RedirectMatch permanent ^/([a-z]+)/?$ \
            http://tasker.example.com/$1/tasker
        <Location ~ "^/[a-z]+/tasker">
            Order deny,allow
            Deny from all
            Allow from localhost
        </Location>
    </VirtualHost>

This configuration only allows the to-do manager to be accessed from localhost (suitable if, for example, you're running Apache 2.0 on your personal machine and you're the only user). Generally, you'll instead want to use AuthType Basic, AuthUserFile, and Require user, or some other similar access control mechanism, or at least expand the hosts that can access the to-do list.

In this setup, data is set to /work/tasker/<user>/data for each user's tasker_config.py (replacing <user> with the user's directory name, of course), and archive is similarly set to /work/tasker/<user>/archive. style_url is set to http://tasker.example.com/styles/tasker.css.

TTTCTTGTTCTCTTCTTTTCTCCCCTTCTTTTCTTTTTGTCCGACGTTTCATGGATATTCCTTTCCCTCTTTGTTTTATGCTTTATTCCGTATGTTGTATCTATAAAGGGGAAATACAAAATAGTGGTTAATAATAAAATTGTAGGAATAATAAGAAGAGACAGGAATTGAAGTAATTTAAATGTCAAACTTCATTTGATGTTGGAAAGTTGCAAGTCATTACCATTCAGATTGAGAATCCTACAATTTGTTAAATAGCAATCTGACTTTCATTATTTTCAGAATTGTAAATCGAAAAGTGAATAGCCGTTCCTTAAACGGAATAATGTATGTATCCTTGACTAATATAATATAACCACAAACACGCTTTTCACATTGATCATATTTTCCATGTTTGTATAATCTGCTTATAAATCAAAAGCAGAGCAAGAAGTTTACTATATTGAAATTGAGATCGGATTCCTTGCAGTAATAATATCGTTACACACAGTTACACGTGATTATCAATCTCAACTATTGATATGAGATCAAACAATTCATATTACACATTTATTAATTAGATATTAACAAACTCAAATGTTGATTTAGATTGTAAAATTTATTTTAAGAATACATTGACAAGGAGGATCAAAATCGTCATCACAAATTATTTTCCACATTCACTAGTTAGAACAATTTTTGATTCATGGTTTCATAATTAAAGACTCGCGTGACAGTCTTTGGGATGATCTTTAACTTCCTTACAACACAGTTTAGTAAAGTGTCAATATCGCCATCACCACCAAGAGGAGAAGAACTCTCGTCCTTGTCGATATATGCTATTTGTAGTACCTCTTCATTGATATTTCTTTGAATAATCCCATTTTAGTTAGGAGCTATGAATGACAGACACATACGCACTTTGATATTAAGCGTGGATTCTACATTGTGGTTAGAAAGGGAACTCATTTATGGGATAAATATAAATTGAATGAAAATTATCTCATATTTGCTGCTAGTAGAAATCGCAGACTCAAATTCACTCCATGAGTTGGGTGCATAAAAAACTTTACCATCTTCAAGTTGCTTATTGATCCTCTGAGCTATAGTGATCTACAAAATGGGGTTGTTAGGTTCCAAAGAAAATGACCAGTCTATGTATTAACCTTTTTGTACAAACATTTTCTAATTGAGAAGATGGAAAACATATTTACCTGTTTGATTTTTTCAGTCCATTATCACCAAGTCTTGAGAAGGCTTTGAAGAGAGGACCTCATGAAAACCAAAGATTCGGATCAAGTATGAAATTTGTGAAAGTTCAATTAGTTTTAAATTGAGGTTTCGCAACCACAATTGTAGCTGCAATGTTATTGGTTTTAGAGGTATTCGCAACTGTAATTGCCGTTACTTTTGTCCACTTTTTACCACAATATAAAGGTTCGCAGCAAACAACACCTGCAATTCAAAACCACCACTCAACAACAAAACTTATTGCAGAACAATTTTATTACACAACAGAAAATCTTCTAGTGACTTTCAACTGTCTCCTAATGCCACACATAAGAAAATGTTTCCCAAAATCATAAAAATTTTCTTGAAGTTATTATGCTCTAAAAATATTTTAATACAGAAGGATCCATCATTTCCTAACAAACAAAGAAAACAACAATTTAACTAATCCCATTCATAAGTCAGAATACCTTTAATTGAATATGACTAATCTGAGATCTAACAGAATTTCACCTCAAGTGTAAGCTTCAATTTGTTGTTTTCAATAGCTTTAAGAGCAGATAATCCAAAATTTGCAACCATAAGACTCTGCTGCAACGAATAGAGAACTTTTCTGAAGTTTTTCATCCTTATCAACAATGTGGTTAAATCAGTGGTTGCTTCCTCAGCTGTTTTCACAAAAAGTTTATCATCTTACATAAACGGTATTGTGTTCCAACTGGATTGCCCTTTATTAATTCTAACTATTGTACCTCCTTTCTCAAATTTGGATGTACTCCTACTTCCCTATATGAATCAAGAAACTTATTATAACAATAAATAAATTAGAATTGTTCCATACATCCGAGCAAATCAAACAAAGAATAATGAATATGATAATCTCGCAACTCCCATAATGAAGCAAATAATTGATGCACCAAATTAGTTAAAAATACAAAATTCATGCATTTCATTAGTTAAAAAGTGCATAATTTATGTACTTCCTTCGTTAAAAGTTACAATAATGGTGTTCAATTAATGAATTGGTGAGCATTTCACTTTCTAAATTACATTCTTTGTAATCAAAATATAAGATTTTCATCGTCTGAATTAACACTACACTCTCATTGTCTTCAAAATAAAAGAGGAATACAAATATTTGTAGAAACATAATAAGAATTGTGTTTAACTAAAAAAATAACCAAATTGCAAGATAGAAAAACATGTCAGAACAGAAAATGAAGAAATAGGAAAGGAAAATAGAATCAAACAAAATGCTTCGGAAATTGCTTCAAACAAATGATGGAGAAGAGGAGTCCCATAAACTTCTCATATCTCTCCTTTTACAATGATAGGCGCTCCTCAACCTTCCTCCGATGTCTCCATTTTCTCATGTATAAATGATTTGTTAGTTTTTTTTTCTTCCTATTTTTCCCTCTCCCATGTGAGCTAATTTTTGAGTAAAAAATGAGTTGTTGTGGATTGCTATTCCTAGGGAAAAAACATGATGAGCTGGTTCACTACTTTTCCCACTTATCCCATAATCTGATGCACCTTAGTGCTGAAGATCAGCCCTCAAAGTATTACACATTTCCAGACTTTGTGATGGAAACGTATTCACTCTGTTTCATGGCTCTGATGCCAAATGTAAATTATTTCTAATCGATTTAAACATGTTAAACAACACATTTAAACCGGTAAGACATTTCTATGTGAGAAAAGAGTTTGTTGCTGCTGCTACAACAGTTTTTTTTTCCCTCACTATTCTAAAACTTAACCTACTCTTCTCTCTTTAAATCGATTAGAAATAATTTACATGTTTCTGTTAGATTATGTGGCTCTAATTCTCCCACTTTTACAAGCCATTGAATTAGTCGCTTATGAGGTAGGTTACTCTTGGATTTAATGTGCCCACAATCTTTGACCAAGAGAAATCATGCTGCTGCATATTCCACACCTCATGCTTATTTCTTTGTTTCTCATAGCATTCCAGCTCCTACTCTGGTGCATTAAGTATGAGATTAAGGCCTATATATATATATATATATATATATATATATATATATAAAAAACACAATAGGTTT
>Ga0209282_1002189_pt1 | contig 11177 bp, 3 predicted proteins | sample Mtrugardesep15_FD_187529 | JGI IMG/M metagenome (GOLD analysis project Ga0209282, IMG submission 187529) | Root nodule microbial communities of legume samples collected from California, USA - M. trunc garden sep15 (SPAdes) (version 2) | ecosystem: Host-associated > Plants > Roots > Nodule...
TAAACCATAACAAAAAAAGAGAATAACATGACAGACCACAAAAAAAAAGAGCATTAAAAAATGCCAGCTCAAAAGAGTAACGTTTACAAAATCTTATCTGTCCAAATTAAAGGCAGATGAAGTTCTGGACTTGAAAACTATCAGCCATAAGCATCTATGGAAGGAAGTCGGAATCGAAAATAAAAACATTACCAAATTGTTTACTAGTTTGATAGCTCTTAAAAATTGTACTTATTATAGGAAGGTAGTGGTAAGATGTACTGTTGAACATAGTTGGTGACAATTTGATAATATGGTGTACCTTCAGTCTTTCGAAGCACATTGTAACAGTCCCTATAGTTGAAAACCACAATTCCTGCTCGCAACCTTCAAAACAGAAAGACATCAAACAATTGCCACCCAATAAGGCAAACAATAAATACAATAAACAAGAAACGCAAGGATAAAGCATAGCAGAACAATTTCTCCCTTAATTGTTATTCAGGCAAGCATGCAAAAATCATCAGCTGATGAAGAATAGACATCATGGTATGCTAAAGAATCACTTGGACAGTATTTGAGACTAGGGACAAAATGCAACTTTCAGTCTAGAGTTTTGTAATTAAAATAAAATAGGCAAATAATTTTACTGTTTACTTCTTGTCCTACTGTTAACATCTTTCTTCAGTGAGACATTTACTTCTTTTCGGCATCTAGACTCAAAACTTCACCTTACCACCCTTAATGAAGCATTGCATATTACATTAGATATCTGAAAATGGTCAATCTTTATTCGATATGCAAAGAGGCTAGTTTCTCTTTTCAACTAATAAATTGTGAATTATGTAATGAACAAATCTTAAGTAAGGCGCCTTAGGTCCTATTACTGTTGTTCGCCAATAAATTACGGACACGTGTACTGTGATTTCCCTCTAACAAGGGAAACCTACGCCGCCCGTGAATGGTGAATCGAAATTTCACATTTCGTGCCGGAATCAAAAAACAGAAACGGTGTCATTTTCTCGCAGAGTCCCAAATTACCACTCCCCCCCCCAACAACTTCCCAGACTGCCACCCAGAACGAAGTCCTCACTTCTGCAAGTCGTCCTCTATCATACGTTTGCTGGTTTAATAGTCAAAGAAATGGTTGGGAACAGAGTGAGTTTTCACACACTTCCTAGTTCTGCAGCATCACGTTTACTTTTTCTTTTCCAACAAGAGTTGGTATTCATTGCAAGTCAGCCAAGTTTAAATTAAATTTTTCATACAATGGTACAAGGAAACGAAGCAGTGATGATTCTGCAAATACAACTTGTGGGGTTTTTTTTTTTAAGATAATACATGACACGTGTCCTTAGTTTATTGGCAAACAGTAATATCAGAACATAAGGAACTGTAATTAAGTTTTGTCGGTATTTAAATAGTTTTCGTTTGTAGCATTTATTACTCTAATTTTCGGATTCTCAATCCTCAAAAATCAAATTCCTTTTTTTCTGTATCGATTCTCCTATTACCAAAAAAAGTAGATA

SOURCE REPOSITORY

Tasker is maintained using Git. You can access the current source by pointing a Git client at:

    http://archives.eyrie.org/software/git/tasker.git

No gitweb interface is available (yet).

LICENSE

Copyright 2003, 2004 Russ Allbery <rra@stanford.edu>

Permission is hereby granted, free of charge, to any person obtaining a copy of this software and associated documentation files (the "Software"), to deal in the Software without restriction, including without limitation the rights to use, copy, modify, merge, publish, distribute, sublicense, and/or sell copies of the Software, and to permit persons to whom the Software is furnished to do so, subject to the following conditions:

The above copyright notice and this permission notice shall be included in all copies or substantial portions of the Software.

THE SOFTWARE IS PROVIDED "AS IS", WITHOUT WARRANTY OF ANY KIND, EXPRESS OR IMPLIED, INCLUDING BUT NOT LIMITED TO THE WARRANTIES OF MERCHANTABILITY, FITNESS FOR A PARTICULAR PURPOSE AND NONINFRINGEMENT. IN NO EVENT SHALL THE AUTHORS OR COPYRIGHT HOLDERS BE LIABLE FOR ANY CLAIM, DAMAGES OR OTHER LIABILITY, WHETHER IN AN ACTION OF CONTRACT, TORT OR OTHERWISE, ARISING FROM, OUT OF OR IN CONNECTION WITH THE SOFTWARE OR THE USE OR OTHER DEALINGS IN THE SOFTWARE.